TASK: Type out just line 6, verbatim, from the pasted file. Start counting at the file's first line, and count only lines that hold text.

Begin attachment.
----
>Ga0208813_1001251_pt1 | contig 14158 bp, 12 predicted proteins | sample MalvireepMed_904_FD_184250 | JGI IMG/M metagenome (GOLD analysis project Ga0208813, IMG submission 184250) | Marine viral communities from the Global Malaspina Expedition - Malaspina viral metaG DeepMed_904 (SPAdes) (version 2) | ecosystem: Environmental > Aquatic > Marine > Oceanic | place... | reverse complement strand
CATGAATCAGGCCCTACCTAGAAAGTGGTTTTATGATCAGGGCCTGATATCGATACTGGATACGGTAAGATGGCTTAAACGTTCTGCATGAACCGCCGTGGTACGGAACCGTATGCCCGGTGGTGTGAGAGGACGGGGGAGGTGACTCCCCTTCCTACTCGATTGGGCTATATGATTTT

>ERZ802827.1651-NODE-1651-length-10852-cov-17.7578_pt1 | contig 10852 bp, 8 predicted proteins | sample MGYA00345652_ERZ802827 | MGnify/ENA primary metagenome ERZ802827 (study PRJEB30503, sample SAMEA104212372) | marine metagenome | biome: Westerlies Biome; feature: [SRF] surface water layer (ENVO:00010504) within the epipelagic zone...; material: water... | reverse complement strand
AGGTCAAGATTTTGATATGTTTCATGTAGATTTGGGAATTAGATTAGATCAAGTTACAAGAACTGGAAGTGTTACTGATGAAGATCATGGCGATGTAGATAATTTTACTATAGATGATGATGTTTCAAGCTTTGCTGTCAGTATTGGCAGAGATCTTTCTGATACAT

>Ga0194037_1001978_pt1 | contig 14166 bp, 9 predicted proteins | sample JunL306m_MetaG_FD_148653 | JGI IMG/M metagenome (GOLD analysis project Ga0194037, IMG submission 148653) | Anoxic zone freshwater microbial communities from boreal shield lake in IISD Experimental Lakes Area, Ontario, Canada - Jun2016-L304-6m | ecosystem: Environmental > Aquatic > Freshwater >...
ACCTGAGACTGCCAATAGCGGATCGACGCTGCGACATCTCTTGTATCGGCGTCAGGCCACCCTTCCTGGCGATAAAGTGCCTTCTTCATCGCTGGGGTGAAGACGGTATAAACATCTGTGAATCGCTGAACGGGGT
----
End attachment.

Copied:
ACCTGAGACTGCCAATAGCGGATCGACGCTGCGACATCTCTTGTATCGGCGTCAGGCCACCCTTCCTGGCGATAAAGTGCCTTCTTCATCGCTGGGGTGAAGACGGTATAAACATCTGTGAATCGCTGAACGGGGT